Sometimes work is a constant search of things to listen to while you’re working. Simon has taken to the whole podcast craze. A while back he stumbled across TheChurchIsNOTTrue.com. It’s by two former members of The Brethren that have dedicated themselves to “exposing” The Church. In a testament to Simon’s intellectual honesty, he also listened to the pro-LDS Mormon Stories podcast. I actually listened to some of both as well and found it all interesting, though I’m obviously more ignorant of some of the backstory than is Simon, who was raised in The Church.
But one thing that caught my attention in the anti-LDS podcast was an episode with his daughter. He took issue with something his daughter was being taught in school about Deseret and LDS history and sent his daughter back to correct the error. I’m not going to get into what the disagreement was about, but it was a pretty minor affair. Even to the extent that he was right and the teacher wrong, it rubbed me the wrong way for him to drag his daughter in to it. He can say that the school is the one that dragged his daughter into it, and though he may be correct, it is unlikely that the lesson plan will change and if that’s his goal he should take it up with the school directly. Considering local culture, I would probably not even do that as it would likely change nothing except make my child’s life just a little more difficult as an outsider. Of course, it’s fears like that which would prevent me from raising a child in Deseret to begin with, so being that he is binded to the area I can appreciate his dilemma a little.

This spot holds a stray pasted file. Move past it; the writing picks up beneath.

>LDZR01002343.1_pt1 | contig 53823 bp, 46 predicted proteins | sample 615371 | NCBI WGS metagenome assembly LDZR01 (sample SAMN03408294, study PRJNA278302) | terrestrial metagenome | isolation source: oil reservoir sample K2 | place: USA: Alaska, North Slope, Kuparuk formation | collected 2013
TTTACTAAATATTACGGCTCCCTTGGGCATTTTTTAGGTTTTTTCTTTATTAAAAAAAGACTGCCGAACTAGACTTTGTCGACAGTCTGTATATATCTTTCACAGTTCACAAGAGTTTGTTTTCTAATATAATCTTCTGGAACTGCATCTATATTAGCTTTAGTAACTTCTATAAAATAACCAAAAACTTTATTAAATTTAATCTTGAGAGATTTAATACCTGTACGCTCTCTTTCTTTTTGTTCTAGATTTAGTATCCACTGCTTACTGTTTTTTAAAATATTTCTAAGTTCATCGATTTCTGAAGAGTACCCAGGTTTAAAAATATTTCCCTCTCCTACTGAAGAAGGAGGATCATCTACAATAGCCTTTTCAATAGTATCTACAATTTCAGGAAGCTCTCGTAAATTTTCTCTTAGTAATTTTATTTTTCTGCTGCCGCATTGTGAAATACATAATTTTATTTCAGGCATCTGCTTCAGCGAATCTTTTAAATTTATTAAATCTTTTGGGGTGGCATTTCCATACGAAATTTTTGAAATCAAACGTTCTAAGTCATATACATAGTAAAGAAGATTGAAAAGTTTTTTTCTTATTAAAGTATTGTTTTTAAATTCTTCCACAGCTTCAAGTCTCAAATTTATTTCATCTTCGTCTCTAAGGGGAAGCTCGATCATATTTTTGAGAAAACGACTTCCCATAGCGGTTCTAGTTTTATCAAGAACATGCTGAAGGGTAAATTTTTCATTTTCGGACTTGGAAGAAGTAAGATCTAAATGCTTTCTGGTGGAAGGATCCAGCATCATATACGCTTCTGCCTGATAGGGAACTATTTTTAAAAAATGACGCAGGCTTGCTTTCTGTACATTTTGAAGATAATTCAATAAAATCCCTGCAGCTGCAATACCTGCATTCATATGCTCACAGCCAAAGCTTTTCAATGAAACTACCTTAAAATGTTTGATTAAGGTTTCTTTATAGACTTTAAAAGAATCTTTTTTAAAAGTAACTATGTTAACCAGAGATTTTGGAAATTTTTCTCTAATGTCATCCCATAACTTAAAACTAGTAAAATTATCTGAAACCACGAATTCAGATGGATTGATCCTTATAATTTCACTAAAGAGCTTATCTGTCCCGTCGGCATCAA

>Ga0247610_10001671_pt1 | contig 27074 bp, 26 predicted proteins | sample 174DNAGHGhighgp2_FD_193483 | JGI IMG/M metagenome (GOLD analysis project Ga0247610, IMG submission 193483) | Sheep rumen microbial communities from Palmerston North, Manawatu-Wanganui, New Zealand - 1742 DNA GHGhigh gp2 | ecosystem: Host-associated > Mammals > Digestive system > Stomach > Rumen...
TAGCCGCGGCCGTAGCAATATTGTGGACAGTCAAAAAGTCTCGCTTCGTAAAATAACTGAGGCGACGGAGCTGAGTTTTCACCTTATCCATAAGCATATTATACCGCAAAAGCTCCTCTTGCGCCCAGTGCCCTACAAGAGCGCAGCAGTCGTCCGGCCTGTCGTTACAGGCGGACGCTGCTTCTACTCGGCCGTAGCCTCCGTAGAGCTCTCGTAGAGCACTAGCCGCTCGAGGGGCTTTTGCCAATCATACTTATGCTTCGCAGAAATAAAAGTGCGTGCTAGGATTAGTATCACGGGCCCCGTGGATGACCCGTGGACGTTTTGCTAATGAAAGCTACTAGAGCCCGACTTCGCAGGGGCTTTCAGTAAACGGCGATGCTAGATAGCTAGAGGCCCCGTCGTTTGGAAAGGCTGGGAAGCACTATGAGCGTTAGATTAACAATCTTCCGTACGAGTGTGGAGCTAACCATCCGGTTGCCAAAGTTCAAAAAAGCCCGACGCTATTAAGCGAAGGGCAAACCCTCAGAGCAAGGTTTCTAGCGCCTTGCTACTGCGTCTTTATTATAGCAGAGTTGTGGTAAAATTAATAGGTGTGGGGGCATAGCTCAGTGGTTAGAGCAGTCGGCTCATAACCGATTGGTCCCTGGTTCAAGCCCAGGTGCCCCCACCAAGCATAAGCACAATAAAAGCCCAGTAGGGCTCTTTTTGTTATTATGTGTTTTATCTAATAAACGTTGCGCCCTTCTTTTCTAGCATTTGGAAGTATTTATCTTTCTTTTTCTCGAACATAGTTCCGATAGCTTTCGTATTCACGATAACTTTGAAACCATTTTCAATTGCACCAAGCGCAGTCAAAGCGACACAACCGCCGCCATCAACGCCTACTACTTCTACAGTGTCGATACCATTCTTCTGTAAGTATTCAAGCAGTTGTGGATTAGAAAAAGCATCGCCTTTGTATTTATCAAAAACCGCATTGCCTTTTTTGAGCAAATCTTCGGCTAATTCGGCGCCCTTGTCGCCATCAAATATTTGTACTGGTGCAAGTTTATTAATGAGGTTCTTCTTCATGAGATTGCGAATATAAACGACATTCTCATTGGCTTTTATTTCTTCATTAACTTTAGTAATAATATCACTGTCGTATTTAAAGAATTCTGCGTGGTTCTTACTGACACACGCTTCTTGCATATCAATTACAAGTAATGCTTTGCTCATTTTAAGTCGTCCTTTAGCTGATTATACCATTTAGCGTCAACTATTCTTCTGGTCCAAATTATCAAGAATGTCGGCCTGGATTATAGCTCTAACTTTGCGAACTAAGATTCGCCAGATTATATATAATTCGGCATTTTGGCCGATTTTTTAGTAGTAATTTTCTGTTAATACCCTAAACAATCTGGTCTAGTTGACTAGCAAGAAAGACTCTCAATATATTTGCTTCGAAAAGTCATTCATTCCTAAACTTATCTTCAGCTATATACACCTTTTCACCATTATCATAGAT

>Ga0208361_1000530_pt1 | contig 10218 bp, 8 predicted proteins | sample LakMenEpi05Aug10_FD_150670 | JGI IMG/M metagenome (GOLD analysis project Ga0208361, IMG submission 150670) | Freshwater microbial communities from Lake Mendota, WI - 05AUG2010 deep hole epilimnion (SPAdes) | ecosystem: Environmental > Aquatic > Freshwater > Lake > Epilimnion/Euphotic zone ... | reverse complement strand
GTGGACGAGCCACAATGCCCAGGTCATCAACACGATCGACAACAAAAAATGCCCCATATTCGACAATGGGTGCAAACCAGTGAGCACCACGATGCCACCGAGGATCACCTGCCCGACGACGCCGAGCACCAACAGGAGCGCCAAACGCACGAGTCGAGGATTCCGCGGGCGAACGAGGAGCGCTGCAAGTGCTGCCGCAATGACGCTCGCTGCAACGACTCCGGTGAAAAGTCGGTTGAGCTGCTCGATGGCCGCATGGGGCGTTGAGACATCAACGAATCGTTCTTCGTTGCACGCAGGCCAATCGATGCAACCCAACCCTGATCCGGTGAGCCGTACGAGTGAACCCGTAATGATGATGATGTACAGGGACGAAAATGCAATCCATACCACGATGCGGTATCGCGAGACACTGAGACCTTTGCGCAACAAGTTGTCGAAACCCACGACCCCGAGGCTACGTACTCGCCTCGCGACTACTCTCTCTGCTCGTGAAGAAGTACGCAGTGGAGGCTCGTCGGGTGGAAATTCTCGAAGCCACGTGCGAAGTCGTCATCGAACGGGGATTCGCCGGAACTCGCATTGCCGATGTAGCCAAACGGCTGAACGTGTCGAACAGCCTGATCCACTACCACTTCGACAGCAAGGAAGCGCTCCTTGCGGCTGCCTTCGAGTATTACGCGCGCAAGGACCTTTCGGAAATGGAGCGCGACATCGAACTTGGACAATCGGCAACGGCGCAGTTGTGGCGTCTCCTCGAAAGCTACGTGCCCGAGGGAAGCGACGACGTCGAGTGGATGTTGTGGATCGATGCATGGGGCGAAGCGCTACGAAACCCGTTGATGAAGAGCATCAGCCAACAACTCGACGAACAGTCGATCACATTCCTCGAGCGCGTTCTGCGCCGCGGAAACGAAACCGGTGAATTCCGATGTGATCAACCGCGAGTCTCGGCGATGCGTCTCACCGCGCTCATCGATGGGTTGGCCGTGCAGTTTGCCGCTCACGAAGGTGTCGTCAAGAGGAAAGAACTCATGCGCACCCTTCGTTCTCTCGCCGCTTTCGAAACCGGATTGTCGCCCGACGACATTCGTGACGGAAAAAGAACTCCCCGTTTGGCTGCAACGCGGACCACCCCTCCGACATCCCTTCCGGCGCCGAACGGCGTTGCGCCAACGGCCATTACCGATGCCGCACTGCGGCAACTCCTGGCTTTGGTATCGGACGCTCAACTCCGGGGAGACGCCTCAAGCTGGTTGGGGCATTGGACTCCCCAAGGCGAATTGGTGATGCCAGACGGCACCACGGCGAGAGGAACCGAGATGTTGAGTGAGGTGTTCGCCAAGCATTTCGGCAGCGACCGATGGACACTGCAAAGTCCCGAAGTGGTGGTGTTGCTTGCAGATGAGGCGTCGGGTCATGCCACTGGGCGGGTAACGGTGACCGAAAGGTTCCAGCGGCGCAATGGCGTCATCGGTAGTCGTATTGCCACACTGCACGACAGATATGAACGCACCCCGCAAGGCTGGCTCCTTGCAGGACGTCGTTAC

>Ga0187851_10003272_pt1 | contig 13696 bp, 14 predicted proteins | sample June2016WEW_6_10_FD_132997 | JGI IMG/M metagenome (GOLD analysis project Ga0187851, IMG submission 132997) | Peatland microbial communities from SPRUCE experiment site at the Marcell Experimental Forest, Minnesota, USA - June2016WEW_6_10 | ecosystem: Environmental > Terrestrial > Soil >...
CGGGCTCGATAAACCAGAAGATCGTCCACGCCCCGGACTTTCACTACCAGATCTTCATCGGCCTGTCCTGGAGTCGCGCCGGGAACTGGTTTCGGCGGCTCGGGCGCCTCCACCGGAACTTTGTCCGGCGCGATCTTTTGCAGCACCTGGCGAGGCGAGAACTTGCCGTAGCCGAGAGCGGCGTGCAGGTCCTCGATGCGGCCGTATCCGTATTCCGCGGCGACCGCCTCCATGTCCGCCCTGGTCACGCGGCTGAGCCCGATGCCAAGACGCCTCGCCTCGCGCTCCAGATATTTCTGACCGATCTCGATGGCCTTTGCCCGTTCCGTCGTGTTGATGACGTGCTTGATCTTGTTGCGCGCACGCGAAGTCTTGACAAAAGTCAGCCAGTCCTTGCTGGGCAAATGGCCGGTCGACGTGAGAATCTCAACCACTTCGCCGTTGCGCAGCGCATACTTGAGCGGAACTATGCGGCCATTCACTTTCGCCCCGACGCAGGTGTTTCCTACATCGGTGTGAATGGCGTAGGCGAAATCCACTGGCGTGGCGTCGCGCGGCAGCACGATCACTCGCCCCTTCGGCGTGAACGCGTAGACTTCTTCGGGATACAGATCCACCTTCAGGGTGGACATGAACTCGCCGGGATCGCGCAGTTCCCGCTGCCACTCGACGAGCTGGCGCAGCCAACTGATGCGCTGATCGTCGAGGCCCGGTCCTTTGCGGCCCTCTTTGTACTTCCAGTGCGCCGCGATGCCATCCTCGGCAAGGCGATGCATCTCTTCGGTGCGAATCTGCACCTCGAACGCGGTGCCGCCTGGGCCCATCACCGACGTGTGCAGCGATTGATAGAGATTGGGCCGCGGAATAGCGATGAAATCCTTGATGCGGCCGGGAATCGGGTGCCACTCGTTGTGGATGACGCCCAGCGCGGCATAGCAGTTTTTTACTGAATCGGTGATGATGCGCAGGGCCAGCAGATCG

It reminded me a little bit of Michael Newdow, the atheist father who sued on behalf of his daughter (without the legal standing to do so) to get the pledge stripped from public schools. Honestly, I think the words “under god” ought not be in the pledge and to the extent they are, Newdow was probably technically correct. But point-of-fact he used his daughter to make a political point. It would be one thing if the daughter went home in tears and was already distraught, but that was not the case.
I feel the same way (except much more strongly) about involving kids in political events. I grouse at parents that have a little three year-old girl holding a placard supporting a position that they could not possibly understand or an eight year old who may understand it somewhat but is not aware that there is another point of view that may be equally supportable. There’s a reason that they’re not allowed to vote, because they’re not old enough to understand the issues. The children of most Republican parents will become Republicans. The same goes for Democrats. Fearly on you eye current events with the perspective you are raised to. This is true even when parents don’t talk politics. It’s not even a bad thing as it is important for parents to pass on their values to children. But the leap from “You should help your fellow man” or “You should earn what you get through work” and representing your own opinion as your child’s is not a small one - even (and especially) when they’re perfectly willing and happy to do so because they love their mommy and daddy.